Solomon Lew sets his lawyers on Myer, demanding first quarter results

7 November 2018, Written by David Simmons

Solomon Lew sets his lawyers on Myer, demanding first quarter results

Clearly fed up with Myer's reluctance to play ball, Solomon Lew has called on his lawyers to demand some cooperation from the department store giant.

This latest piece of wrath from Lew follows a letter released in late October where the Premier Investments chairman called on Myer to release its first quarter 2019 results.

The content of the letter from Premier Investments' lawyers Arnold Bloch Leibler mirrors that late October threat, but demonstrates Lew's impatience with the quiet Myer board.

Alongside a request for Myer to release its first quarter 2019 results, Premier Investments have asked Myer to explain why they stopped providing quarterly trading updates in May 2018, and whether any third parties have been provided with trading updates since the company went silent.

Lew seems particularly concerned with Myer's involvement with the banks. In late October, Premier Investments said that Myer's deal with the banks was unfair to shareholders.

"To add insult to injury, this sales information and other key metrics are no doubt being provided monthly to Myer's bankers who have recently, for the first time, taken security over all Myer assets as part of a significantly increased cost for their new banking facility," Premier Investments said at the time.

"If the information is key to the banks' assessment of their position, it is equally relevant to the shareholders, suppliers, employees and landlords who have a similar need to assess their positions and futures within Myer."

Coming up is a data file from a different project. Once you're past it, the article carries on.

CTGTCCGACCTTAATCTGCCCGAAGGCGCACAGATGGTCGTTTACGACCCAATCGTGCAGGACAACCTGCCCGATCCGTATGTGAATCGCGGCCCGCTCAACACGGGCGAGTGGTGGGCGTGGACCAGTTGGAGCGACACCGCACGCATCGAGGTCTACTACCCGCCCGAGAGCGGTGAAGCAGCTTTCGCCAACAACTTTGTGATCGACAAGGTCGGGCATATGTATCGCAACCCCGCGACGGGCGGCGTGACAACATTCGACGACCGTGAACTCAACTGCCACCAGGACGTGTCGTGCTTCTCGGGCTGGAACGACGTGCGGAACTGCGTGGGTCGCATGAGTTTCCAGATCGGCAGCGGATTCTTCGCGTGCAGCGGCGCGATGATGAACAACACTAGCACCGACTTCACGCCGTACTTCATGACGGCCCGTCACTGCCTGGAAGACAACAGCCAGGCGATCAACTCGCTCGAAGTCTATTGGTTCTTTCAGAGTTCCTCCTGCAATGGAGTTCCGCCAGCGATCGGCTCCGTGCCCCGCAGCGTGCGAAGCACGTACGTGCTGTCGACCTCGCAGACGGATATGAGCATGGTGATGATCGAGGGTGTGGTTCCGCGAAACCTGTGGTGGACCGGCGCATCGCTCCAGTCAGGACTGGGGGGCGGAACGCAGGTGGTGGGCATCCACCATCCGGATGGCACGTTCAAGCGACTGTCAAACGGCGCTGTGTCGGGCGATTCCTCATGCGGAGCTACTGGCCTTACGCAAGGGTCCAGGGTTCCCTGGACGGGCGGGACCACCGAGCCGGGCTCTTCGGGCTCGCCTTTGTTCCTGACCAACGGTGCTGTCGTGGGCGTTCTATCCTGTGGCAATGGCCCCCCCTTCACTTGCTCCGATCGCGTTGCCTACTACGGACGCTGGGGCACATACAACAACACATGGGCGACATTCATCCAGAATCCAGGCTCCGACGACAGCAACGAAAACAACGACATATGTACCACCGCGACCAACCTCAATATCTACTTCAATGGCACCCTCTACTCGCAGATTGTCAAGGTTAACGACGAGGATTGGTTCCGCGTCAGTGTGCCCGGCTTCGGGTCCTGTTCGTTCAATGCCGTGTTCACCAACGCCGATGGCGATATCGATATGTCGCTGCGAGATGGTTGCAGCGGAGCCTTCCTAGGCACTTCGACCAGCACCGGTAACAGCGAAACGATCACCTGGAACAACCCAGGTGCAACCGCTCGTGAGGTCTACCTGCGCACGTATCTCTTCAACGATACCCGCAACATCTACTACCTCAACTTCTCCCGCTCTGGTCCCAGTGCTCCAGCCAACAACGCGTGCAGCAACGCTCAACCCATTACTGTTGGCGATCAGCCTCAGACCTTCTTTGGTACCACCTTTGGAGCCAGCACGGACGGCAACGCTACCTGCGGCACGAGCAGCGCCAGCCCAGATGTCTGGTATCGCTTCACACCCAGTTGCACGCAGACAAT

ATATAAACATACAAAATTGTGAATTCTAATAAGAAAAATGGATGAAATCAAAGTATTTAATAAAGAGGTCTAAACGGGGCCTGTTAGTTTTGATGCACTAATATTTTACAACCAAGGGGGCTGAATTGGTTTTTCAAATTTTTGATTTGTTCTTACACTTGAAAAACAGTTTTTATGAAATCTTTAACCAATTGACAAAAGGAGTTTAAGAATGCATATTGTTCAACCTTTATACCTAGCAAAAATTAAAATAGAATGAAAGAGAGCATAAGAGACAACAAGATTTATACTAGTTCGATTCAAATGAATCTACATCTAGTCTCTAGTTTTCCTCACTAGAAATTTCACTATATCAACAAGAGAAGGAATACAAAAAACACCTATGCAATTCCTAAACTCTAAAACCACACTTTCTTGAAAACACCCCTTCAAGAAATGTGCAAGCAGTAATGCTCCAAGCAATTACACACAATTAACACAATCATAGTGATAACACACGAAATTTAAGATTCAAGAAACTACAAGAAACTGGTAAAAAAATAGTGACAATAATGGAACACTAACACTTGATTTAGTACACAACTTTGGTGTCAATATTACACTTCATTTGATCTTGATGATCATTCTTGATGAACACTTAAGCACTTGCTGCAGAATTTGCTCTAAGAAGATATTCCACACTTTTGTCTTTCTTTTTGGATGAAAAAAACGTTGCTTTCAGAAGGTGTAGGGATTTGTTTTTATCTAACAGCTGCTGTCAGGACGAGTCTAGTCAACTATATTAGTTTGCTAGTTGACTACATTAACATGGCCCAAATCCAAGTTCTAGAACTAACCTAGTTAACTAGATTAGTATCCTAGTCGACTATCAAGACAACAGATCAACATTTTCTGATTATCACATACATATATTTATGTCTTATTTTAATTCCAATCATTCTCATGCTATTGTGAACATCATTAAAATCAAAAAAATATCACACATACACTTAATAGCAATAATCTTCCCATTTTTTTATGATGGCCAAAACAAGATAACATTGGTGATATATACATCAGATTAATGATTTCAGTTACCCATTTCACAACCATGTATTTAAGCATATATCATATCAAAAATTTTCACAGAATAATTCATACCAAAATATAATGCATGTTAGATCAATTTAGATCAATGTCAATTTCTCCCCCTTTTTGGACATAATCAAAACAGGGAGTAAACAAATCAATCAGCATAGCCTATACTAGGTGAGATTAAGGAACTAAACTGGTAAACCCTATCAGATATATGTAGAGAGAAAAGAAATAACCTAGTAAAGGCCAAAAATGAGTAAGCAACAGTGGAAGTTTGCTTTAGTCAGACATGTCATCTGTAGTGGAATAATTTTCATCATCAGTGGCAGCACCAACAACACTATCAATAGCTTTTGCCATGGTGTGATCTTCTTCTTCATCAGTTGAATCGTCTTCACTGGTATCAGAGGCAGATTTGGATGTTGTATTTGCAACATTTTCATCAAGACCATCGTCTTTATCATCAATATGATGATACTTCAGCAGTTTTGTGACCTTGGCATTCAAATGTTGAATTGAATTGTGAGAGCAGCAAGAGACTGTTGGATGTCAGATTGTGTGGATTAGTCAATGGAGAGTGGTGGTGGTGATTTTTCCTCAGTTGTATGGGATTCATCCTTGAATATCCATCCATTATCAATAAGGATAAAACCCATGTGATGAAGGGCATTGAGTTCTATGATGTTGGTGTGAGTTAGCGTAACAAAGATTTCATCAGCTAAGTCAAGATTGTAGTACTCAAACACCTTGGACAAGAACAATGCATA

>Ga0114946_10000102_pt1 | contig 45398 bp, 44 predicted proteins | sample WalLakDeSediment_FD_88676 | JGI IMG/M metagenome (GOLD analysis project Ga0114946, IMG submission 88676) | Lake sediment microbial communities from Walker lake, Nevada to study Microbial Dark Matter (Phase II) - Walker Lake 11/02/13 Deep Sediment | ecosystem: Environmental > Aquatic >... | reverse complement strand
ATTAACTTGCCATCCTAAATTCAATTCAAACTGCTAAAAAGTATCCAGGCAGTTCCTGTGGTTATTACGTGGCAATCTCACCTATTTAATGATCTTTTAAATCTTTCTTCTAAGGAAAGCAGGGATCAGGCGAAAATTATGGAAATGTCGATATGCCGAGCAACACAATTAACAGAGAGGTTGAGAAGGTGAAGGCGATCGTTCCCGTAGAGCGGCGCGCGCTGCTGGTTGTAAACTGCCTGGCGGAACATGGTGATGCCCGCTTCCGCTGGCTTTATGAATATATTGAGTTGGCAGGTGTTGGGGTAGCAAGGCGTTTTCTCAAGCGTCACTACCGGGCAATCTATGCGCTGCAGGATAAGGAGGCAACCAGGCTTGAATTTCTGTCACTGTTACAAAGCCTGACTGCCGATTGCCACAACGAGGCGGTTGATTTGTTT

"How can Myer stop providing information to the market at the same time as handing it over to its banks? How can Myer shareholders be kept in the dark ahead of a crucial vote, when Myer's bankers have all the information in front of them?"

Premier Investment's lawyers highlighted Lew's concerns about the cancellation of the regular trading updates, claiming Myer acted in "bad faith" for its shareholders.

"No reasons were provided for the decision to reverse the historical practice of providing quarterly trading updates to the market," says Jeremy Leibler, a partner at Arnold Bloch Leibler.

"Our client is extremely concerned about the implications of this decision. In particular, it appears that this policy change was made in bad faith for the improper purpose of depriving shareholders of important information while the company's leadership and performance are being questioned. The timing of this decision supports this position."

Lew and Premier Investments, Myer's largest shareholders, are gearing up for the 2018 Myer AGM, to be held on 30 November 2018.

At the 2017 AGM, Myer received its "first strike" from shareholders. If a similar thing happens this year, the Board will face a motion to be spilled.

Premier Investments required Myer to respond to today's letter by 12pm today. As of 1.30pm AEDT Myer has not responded. As such, Premier Investments will likely take further legal action against the department store.

Shares in Myer are up 1.05 per cent to $0.48 per share at 1.30pm AEDT.

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Business News Australia

Author: David Simmons





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